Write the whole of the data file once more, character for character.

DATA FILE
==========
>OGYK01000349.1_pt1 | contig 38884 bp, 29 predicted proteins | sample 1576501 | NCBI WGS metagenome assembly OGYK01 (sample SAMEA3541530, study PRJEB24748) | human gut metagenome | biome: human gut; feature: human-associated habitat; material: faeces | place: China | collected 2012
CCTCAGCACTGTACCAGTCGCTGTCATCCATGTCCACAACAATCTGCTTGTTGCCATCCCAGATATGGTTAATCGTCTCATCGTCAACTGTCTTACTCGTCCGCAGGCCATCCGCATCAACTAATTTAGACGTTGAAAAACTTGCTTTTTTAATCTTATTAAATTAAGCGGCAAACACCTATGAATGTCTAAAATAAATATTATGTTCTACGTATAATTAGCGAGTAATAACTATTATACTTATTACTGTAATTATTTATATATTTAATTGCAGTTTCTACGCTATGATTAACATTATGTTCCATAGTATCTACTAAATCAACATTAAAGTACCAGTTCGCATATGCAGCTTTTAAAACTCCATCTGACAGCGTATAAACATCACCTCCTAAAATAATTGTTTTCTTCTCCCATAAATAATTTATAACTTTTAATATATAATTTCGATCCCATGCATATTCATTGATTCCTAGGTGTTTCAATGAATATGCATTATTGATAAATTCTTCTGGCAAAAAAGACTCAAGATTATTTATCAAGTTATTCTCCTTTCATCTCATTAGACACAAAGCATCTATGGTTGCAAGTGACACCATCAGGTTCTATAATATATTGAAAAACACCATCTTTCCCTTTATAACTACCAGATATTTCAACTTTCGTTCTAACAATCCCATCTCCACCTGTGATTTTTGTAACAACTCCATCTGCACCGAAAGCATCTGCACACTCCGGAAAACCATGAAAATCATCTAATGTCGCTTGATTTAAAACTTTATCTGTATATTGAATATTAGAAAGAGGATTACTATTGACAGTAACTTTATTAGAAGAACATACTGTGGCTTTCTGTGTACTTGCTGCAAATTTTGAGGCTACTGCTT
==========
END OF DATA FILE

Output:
>OGYK01000349.1_pt1 | contig 38884 bp, 29 predicted proteins | sample 1576501 | NCBI WGS metagenome assembly OGYK01 (sample SAMEA3541530, study PRJEB24748) | human gut metagenome | biome: human gut; feature: human-associated habitat; material: faeces | place: China | collected 2012
CCTCAGCACTGTACCAGTCGCTGTCATCCATGTCCACAACAATCTGCTTGTTGCCATCCCAGATATGGTTAATCGTCTCATCGTCAACTGTCTTACTCGTCCGCAGGCCATCCGCATCAACTAATTTAGACGTTGAAAAACTTGCTTTTTTAATCTTATTAAATTAAGCGGCAAACACCTATGAATGTCTAAAATAAATATTATGTTCTACGTATAATTAGCGAGTAATAACTATTATACTTATTACTGTAATTATTTATATATTTAATTGCAGTTTCTACGCTATGATTAACATTATGTTCCATAGTATCTACTAAATCAACATTAAAGTACCAGTTCGCATATGCAGCTTTTAAAACTCCATCTGACAGCGTATAAACATCACCTCCTAAAATAATTGTTTTCTTCTCCCATAAATAATTTATAACTTTTAATATATAATTTCGATCCCATGCATATTCATTGATTCCTAGGTGTTTCAATGAATATGCATTATTGATAAATTCTTCTGGCAAAAAAGACTCAAGATTATTTATCAAGTTATTCTCCTTTCATCTCATTAGACACAAAGCATCTATGGTTGCAAGTGACACCATCAGGTTCTATAATATATTGAAAAACACCATCTTTCCCTTTATAACTACCAGATATTTCAACTTTCGTTCTAACAATCCCATCTCCACCTGTGATTTTTGTAACAACTCCATCTGCACCGAAAGCATCTGCACACTCCGGAAAACCATGAAAATCATCTAATGTCGCTTGATTTAAAACTTTATCTGTATATTGAATATTAGAAAGAGGATTACTATTGACAGTAACTTTATTAGAAGAACATACTGTGGCTTTCTGTGTACTTGCTGCAAATTTTGAGGCTACTGCTT